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Members of the Capital Area Ground Water Conservation Commission meet in 2020.

If legislators vote to return to the State Capitol to consider overturning some of Gov. John Bel Edwards’ vetoes of bills from the last session, we urge them to think deeply about a Baton Rouge issue that has statewide implications.

It’s an environmental issue, about safeguarding Baton Rouge’s water supply from deep wells, but also an ethics issue: Lawmakers passed a bill that not only legalized paid staff members of industrial water users serving on the region’s groundwater commission, but waived fines levied by the Board of Ethics.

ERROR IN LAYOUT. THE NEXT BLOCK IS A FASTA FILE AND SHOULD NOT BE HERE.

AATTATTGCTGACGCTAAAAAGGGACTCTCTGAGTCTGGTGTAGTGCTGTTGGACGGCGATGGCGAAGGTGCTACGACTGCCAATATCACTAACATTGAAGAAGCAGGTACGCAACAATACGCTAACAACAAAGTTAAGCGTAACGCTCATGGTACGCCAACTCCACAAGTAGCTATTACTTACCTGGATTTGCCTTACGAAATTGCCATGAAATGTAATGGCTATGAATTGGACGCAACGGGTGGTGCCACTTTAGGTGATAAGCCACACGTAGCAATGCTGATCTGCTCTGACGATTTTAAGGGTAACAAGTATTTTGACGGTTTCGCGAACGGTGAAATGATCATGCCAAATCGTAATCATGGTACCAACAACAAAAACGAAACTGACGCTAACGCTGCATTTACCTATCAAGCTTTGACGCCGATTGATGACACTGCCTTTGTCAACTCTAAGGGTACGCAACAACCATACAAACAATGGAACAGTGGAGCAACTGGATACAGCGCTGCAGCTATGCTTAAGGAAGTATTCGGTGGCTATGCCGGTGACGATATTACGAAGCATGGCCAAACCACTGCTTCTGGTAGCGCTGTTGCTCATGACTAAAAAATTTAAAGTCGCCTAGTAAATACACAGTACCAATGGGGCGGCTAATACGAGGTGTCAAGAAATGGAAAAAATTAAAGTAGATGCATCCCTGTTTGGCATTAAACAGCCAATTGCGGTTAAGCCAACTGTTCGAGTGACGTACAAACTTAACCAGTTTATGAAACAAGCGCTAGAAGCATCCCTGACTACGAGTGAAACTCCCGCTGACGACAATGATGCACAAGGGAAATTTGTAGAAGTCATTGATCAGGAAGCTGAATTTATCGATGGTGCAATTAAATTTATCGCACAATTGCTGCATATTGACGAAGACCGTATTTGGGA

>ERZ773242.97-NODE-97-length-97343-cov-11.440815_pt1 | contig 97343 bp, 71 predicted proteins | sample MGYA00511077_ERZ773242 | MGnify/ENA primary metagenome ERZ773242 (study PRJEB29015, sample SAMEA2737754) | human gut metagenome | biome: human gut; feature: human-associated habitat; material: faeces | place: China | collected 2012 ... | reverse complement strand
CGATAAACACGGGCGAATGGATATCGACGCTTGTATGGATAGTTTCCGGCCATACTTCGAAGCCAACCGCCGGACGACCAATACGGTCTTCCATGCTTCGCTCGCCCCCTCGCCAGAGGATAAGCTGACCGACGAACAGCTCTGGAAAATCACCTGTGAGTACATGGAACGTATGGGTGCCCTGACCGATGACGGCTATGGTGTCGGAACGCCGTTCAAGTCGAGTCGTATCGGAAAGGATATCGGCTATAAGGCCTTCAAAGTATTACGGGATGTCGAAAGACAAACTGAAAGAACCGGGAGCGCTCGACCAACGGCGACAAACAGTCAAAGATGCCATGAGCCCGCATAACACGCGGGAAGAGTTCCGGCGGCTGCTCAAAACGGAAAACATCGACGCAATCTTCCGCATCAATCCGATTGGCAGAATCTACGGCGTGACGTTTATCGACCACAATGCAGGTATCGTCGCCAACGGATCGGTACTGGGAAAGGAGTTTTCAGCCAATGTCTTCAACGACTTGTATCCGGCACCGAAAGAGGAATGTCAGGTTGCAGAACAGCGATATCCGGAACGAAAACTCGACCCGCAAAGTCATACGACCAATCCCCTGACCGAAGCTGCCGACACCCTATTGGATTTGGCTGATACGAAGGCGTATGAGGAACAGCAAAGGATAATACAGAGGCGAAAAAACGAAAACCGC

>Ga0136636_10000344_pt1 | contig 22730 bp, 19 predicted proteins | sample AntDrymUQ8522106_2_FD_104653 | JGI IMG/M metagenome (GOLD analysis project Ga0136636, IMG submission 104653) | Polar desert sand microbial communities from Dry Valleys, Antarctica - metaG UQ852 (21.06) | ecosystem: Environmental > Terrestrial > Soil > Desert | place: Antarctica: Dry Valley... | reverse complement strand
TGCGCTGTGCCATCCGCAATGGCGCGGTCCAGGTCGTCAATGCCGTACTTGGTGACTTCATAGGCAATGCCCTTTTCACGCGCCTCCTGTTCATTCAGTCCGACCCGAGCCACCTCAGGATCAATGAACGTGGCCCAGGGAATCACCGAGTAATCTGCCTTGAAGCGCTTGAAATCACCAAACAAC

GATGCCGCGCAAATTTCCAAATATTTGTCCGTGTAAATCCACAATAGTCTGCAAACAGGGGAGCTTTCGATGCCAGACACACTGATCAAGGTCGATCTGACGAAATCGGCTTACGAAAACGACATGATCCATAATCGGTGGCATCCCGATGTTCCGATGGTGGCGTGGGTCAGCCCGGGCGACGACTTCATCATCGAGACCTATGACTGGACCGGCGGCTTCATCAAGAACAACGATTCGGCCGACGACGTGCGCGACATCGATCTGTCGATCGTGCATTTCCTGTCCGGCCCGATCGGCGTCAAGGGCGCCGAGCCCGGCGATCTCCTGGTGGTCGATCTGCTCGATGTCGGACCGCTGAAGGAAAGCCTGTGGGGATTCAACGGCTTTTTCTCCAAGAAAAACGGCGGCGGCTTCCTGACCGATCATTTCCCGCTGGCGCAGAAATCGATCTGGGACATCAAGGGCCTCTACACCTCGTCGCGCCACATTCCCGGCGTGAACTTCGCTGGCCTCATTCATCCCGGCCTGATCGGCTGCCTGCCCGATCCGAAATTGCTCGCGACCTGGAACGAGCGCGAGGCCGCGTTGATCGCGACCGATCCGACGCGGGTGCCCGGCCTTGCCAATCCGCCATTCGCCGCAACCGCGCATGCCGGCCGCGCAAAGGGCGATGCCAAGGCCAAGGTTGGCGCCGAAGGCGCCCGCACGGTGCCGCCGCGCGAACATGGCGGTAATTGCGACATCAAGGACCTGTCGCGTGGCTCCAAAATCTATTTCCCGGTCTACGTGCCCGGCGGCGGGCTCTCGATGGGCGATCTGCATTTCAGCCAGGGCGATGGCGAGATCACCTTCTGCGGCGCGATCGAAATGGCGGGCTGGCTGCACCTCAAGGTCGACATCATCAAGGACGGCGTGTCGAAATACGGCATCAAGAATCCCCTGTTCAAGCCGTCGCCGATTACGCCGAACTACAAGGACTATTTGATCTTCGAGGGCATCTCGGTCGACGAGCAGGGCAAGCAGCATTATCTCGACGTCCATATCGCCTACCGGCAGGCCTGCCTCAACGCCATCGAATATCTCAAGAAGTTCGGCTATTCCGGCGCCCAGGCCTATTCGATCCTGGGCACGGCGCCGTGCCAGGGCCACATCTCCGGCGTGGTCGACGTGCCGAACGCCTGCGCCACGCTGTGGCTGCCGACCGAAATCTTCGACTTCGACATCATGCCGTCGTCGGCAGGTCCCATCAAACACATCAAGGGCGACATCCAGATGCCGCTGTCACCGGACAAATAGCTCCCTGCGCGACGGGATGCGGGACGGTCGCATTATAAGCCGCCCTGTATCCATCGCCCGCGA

There is a perennial tug between ethics enforcement and the need for expertise, such as engineers and water managers, on public bodies. Somebody has to pay for the latter, and typical commissioners or other regulators get only nominal payments from the state for showing up for meetings.

But the ethics board rightly said it must enforce current law that forbids such an obvious conflict of interest for the commission members who are paid by the large industrial users of the water supply.

Even if legislators feel they should back industrial users of the aquifer, the Baton Rouge area is full of retired engineers and other experts who could serve on the groundwater commission without running afoul of current law.

The governor was right to veto Senate Bill 203. We don’t need such a broad exception in the ethics code for the Capital Area Groundwater Commission. Or, for that matter, other bodies where similar conflicts of interest are possible.